Ireland set to liberalise abortion laws after referendum vote, PM Leo Varadkar calls it 'culmination of quiet revolution'
Ireland was set to liberalise some of Europe's strictest abortion laws in a landslide referendum vote in this mainly Catholic country.
Dublin: Ireland was set to liberalise some of Europe's strictest abortion laws in a landslide referendum vote in this mainly Catholic country in what Prime Minister Leo Varadkar called Saturday the "culmination of a quiet revolution".
The proposal to repeal the constitutional ban on terminations was predicted to win by around a two-thirds majority, according to partial counts reported so far.
In Galway East, the first of 40 constituencies to declare a result, the vote was 60 percent in favour.
An exit poll of 4,000 voters for The Irish Times newspaper put the pro-choice camp ahead by 68 percent to 32 percent, while a second survey of 3,800 voters by national broadcaster RTE put the margin at 69 percent to 31 percent.
"What we've seen today is the culmination of a quiet revolution that has been taking place in Ireland for the past 10 or 20 years," Varadkar told RTE.
"The people have said that we want a modern constitution for a modern country, that we trust women and that we respect them to make the right decisions and the right choices about their own healthcare."
Varadkar said he planned for a new law to allow abortions to be in place by the end of the year and Health Minister Simon Harris told AFP that the cabinet would meet on Tuesday to approve the drafting of the legislation.
The result looks set to be another hammer blow to the Roman Catholic Church's authority in Ireland, coming three years after referendum voters backed legalising same-sex marriage by 62 percent.
Varadkar, Ireland's first gay prime minister, came to power last year in what was seen as another major milestone for diversity in Ireland.
The Church's influence has waned in recent years following a series of child sex abuse scandals.
The referendum comes three months before a visit by Pope Francis for the World Meeting of Families.
The Irish Times survey suggested women voted by 70 percent in favour of the proposal and men by 65 percent.
People over 65 voted 60 percent against repealing the current legislation, which only allows terminations in cases where the mother's life is in danger.
However, all other age groups backed the proposal, with support at 87 percent among the youngest voters, aged 18 to 24.
Counting was under way at 26 count centres, with the 40 constituencies to declare individual results before the full final declaration at Dublin Castle. Around 3.5 million people had the chance to vote.
With counting ongoing before the first constituency declaration, the official Together for Yes campaign to repeal the abortion ban said they had passed more than a million votes, and were running at 68 percent support.
Varadkar's government has proposed that if the amendment is repealed, abortion will be allowed in the first 12 weeks of pregnancy and between 12 and 24 weeks in exceptional circumstances.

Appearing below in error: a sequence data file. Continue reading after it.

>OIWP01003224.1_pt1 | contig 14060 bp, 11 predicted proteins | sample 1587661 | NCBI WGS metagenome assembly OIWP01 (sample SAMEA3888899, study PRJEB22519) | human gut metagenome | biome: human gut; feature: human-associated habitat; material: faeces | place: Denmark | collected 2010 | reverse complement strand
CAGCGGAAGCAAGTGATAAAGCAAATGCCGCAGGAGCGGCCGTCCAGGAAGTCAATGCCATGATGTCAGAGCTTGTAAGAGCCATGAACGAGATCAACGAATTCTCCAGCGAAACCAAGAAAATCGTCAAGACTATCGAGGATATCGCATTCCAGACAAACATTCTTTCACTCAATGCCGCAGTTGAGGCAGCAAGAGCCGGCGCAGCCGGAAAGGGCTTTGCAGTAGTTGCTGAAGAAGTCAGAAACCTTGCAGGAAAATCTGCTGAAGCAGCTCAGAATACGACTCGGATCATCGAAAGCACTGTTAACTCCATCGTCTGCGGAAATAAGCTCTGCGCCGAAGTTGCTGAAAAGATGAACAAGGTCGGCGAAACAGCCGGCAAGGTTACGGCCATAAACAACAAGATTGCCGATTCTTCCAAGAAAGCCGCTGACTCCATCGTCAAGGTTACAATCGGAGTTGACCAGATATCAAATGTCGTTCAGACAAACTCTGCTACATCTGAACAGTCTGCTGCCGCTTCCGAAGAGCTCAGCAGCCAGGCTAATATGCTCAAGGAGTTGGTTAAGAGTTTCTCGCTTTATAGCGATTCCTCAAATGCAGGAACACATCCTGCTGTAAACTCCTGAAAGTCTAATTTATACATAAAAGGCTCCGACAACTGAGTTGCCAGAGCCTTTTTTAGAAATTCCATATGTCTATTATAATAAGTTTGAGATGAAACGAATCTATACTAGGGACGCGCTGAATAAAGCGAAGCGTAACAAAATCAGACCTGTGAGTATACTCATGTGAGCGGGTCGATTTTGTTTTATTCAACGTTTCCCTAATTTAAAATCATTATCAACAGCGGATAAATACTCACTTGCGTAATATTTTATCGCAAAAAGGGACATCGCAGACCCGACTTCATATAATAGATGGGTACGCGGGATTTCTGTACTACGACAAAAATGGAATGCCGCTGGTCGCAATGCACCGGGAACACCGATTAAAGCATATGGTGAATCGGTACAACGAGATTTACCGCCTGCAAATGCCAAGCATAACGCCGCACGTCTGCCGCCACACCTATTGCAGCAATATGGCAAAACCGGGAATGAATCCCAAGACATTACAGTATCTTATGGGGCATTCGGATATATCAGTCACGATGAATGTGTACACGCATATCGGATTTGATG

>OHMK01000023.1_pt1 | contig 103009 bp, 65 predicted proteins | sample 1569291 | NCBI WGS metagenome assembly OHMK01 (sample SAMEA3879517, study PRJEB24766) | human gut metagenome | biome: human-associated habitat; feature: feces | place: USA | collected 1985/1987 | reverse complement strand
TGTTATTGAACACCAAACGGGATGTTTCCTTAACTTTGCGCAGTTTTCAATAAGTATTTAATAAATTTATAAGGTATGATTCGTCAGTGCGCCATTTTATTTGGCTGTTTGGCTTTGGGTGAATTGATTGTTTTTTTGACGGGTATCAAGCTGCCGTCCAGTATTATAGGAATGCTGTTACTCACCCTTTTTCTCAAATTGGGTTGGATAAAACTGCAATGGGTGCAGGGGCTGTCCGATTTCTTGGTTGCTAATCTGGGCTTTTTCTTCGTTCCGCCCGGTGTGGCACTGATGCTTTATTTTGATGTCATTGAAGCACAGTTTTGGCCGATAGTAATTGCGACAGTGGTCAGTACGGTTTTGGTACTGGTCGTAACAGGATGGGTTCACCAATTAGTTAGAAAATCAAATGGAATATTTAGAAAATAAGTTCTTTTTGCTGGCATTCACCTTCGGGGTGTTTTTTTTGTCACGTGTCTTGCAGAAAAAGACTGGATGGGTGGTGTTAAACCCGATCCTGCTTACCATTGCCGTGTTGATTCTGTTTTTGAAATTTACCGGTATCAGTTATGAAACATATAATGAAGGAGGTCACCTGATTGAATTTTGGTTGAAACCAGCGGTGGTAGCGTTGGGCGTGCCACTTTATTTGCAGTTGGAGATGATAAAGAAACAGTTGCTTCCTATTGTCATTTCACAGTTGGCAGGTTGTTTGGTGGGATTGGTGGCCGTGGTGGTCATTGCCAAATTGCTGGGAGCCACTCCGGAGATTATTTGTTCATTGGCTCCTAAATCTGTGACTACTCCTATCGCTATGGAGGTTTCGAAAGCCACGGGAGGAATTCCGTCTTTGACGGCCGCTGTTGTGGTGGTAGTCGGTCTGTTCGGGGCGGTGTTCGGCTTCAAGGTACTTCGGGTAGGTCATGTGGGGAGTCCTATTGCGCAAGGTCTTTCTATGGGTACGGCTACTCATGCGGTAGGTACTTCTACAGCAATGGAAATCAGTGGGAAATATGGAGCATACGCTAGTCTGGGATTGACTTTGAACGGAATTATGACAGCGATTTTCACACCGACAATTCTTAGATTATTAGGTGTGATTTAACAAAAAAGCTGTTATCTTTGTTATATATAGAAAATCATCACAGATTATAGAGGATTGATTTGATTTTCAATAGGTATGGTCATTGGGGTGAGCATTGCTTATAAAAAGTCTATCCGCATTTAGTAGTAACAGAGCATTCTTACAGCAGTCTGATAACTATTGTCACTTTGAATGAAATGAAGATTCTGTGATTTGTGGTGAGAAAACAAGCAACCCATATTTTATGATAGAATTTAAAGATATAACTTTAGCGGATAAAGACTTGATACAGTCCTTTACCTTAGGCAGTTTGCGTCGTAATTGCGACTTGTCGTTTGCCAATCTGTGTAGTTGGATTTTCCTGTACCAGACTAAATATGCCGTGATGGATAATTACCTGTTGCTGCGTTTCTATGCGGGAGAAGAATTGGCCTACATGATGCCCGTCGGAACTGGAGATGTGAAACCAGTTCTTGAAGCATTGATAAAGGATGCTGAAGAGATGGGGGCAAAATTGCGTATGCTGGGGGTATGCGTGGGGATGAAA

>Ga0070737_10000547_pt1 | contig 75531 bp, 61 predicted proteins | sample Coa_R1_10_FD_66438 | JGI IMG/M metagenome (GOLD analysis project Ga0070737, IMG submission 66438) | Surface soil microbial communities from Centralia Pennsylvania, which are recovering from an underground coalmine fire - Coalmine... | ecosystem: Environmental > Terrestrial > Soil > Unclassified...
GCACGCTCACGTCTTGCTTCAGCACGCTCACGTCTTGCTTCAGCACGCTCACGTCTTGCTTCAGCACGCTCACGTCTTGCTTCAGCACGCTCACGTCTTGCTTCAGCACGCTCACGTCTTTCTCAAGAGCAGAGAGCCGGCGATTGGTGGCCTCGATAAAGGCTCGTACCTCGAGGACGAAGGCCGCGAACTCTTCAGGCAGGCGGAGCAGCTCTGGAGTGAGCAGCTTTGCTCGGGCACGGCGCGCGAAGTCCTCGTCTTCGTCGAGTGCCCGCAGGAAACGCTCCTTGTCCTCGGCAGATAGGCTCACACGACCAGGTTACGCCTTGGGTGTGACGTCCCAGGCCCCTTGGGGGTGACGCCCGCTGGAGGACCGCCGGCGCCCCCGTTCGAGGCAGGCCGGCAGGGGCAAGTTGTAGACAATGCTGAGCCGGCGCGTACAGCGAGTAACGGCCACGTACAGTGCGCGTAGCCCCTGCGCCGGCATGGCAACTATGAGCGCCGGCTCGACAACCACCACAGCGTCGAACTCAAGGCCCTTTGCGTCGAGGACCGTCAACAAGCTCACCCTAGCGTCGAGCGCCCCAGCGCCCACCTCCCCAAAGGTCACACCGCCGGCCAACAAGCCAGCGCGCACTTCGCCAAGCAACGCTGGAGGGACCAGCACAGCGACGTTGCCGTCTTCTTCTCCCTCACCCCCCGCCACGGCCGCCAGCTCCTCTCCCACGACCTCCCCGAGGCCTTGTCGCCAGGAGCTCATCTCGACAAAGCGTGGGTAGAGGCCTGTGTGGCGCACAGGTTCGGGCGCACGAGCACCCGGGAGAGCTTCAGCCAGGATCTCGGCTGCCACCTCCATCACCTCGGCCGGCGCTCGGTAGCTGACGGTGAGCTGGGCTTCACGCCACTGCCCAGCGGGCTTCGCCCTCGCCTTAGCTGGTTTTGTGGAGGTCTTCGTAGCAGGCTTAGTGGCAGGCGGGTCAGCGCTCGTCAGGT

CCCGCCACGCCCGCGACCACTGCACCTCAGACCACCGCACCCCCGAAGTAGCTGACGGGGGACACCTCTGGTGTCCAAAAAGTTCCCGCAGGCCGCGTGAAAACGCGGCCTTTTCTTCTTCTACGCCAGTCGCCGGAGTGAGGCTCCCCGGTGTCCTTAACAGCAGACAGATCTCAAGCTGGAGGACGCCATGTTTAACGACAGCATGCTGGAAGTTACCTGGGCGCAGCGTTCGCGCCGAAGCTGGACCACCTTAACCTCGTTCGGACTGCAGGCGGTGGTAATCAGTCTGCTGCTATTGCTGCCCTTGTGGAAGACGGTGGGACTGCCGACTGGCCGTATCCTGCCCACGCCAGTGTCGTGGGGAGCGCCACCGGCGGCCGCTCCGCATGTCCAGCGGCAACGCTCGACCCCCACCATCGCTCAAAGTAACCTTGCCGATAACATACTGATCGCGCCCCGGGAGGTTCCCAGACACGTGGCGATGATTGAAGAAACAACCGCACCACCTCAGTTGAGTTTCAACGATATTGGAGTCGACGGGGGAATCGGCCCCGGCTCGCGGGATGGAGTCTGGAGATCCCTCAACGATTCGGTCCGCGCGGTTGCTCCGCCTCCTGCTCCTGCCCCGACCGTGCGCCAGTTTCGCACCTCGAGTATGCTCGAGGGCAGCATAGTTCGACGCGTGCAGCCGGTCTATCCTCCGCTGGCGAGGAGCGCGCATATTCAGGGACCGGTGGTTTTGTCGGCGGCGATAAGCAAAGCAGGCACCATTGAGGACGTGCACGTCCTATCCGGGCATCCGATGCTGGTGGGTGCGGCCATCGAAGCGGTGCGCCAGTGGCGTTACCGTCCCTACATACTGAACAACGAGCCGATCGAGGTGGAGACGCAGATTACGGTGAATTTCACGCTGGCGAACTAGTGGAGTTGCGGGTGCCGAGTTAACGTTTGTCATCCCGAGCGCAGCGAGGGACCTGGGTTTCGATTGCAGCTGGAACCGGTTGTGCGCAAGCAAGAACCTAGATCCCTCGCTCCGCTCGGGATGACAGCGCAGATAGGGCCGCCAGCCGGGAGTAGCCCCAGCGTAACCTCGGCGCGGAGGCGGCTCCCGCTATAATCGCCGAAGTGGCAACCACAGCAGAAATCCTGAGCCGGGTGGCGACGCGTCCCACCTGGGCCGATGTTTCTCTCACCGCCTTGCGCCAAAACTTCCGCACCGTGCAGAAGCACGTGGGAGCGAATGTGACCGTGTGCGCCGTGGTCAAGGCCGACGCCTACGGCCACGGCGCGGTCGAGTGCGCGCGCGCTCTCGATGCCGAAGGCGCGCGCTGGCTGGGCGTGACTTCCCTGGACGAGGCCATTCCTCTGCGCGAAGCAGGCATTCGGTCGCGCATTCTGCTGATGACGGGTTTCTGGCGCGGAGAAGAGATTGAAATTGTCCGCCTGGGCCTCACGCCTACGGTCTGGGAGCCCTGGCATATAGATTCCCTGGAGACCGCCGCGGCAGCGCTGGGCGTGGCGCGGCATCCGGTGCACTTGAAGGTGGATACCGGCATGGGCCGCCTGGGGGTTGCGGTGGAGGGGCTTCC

In Dublin, many voters welcomed the expected overwhelming result.
Catherine Claffey, 53, a flower seller on the capital's main Grafton Street shopping thoroughfare, said: "We've pulled ourselves out of the dark ages. We're not a backward country any more, the way the church would have had us thinking."
John Kelly, 62, said: "I'm actually very proud of it."
The anti-abortion campaign, which wanted to keep the Irish constitution's eighth amendment, seemed prepared to accept a heavy defeat but vowed to stand firm.
"Abortion on demand would deal Ireland a tragic blow but the pro-life movement will rise to any challenge it faces," said prominent anti-abortion campaigner Cora Sherlock.
Abortion is still banned in some 20 countries worldwide, while others have highly restrictive laws in place. In the European Union, predominantly Catholic Malta is the only country with a total ban.
Ireland's eighth amendment recognises the "right to life of the unborn" with an "equal right to life of the mother".
The amendment was introduced after a 1983 referendum that approved a constitutional ban on abortion.
Anyone terminating a pregnancy in Ireland currently faces up to 14 years in jail.
The law was tweaked in 2013 to allow terminations if the mother's life is at risk.
The ban has led to thousands of women travelling each year to neighbouring Britain, where terminations are legal, or increasingly turning to abortion pills sold online.
Since 1983, around 170,000 Irish women have gone abroad for terminations.
Art director Aoife Murray, 27, who voted in Dublin, said the exit poll left her in tears of relief.
"It's mad that there would have been people flying in to vote and a number of women in that airport waiting to leave to go and have an abortion," she told AFP.
Naomi Long, leader of the Alliance Party in neighbouring Northern Ireland, said "eyes will now turn" north of the border, where abortion and same-sex marriage remain illegal, unlike the rest of the United Kingdom.
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